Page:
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Lifestyle blocks - GST registration not always the right thing to do

30 September 2016

Hannah had dreamed for some time of living in the country, growing her own vegetables and raising some chooks. By chance Hannah came across the private sale of a lifestyle block for $600,000 plus GST. She decided to realise her dream and buy it. The property included an old rundown house, a small orchard and a large shed. Hannah had visions of spending her weekends tending her chooks and her vegetable garden and using the shed to make jams and chutneys from her vegetables and the fruit from the orchard. She would sell her eggs, jams and chutneys to family and friends.

Seller suggests registration for GST to reduce the price

The seller told Hannah that there would be no GST payable on the value of the house and its surrounding section because the house and its section (valued at $300,000) were exempt from GST. The seller also told Hannah the sale could be zero rated for GST if she registered for GST. This would mean that Hannah would not have to pay GST of $45,000 on the land value of $300,000. Registration for GST would result in a considerable saving for Hannah. Hannah was very excited. The purchase of the property was becoming even more attractive to her. Hannah wanted to secure the property before anyone else did so she signed an agreement without taking any professional advice.

Must be a “taxable activity” to register for GST

Hannah’s lawyer had some expertise in tax and GST matters. She cast a different light on the GST implications than that cast by the seller. She confirmed the house and its surrounding land would be exempt from GST. However, Hannah would have to carry on a “taxable activity” to be entitled to register for GST. Hannah’s lawyer explained that a taxable activity is one which is carried on continuously or regularly and involves the supply of goods or services for payment. It includes a business but does not include a private recreational pursuit or hobby. There does not necessarily need to be an intention to make a profit for a taxable activity to exist. Hannah’s lawyer thought the activity Hannah intended to carry on would not be a taxable one and therefore Hannah should not register for GST and zero rate the transaction.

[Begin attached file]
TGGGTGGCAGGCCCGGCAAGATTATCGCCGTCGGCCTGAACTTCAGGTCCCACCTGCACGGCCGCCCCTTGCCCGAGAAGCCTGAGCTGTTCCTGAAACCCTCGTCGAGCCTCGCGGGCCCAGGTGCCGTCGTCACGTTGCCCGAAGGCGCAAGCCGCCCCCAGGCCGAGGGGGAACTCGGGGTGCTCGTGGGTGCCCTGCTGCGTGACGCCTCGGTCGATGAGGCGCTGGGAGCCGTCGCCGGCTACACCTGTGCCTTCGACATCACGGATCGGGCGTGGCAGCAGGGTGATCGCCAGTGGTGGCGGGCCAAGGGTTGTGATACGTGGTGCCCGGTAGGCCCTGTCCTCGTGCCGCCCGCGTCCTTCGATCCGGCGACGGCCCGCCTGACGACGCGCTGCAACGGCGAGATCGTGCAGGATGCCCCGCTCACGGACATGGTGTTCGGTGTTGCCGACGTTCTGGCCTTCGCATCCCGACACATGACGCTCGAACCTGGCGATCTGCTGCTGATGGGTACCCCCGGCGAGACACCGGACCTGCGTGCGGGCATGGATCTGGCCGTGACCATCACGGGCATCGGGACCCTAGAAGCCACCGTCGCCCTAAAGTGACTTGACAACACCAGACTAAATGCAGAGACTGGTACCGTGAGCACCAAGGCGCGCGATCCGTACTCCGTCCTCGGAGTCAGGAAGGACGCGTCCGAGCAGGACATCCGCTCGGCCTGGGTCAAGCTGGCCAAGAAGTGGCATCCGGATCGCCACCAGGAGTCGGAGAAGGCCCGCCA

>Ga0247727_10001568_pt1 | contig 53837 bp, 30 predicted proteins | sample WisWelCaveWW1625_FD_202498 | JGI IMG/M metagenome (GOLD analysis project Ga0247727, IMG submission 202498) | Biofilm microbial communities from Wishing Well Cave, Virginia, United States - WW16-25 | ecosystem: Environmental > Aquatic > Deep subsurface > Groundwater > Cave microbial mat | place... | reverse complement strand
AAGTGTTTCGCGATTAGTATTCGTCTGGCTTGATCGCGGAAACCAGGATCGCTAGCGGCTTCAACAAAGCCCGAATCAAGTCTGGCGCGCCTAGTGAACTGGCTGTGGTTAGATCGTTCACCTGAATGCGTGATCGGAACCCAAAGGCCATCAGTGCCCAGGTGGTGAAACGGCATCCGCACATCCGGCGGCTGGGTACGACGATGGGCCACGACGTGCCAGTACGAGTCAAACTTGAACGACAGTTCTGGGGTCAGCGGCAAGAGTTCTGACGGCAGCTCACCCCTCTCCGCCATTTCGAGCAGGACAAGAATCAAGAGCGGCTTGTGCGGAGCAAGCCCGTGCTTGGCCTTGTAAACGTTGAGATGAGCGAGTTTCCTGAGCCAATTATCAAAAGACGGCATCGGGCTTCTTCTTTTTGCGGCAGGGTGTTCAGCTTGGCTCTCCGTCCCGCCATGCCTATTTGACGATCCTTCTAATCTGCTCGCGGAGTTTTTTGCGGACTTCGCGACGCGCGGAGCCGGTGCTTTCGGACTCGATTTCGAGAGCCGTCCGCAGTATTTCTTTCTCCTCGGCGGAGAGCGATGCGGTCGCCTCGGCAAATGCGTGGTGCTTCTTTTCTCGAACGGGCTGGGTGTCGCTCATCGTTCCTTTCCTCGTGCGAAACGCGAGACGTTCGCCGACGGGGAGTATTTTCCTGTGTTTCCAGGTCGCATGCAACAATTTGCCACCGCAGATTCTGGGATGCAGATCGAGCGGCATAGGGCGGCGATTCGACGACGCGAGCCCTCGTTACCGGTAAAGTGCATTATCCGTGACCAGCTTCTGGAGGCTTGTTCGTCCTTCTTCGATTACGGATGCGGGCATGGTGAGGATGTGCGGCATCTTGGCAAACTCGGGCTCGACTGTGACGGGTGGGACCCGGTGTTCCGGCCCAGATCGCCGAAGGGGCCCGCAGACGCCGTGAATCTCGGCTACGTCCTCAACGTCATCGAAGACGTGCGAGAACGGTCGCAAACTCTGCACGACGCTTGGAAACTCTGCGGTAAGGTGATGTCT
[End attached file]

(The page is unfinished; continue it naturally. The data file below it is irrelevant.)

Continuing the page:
Registration for GST where there is no “taxable activity”

Hannah asked her lawyer what would happen if she registered for GST despite her lawyer’s advice and allowed the purchase to be treated as zero rated for GST. Hannah’s lawyer said that the IRD might pursue her for the GST she should have paid as well as interest and penalties on the GST. The amount payable to IRD could end up being much more than the original amount of GST that should have been paid. What’s more, if Hannah was in fact entitled to register for GST but decided to cease selling eggs, jams and chutneys in future, she would have to deregister for GST at that time. When Hannah deregistered for GST she would have to pay GST of 3/23 of the market value of the land to IRD at the time of deregistration.

Doing the right thing

Hannah decided that the right thing to do was to pay $645,000 for this property (including the GST). This was more than Hannah would have been prepared to pay if she had known the correct position before she had signed the agreement. Hannah wished her excitement and enthusiasm for the purchase had not overcome the voice in her head telling her to take professional advice first.

Please email me at barbara.mcdermott@nwm.co.nz with your ideas for future articles. Keep an eye out for next month's column, where I will discuss another relevant rural legal issue.


Barbara McDermott is a partner of Norris Ward McKinnon, specialising in commercial and rural law. With offices in Hamilton and Huntly, we have friendly, expert legal advisors ready to help you with your business and personal legal matters.

Barbara McDermott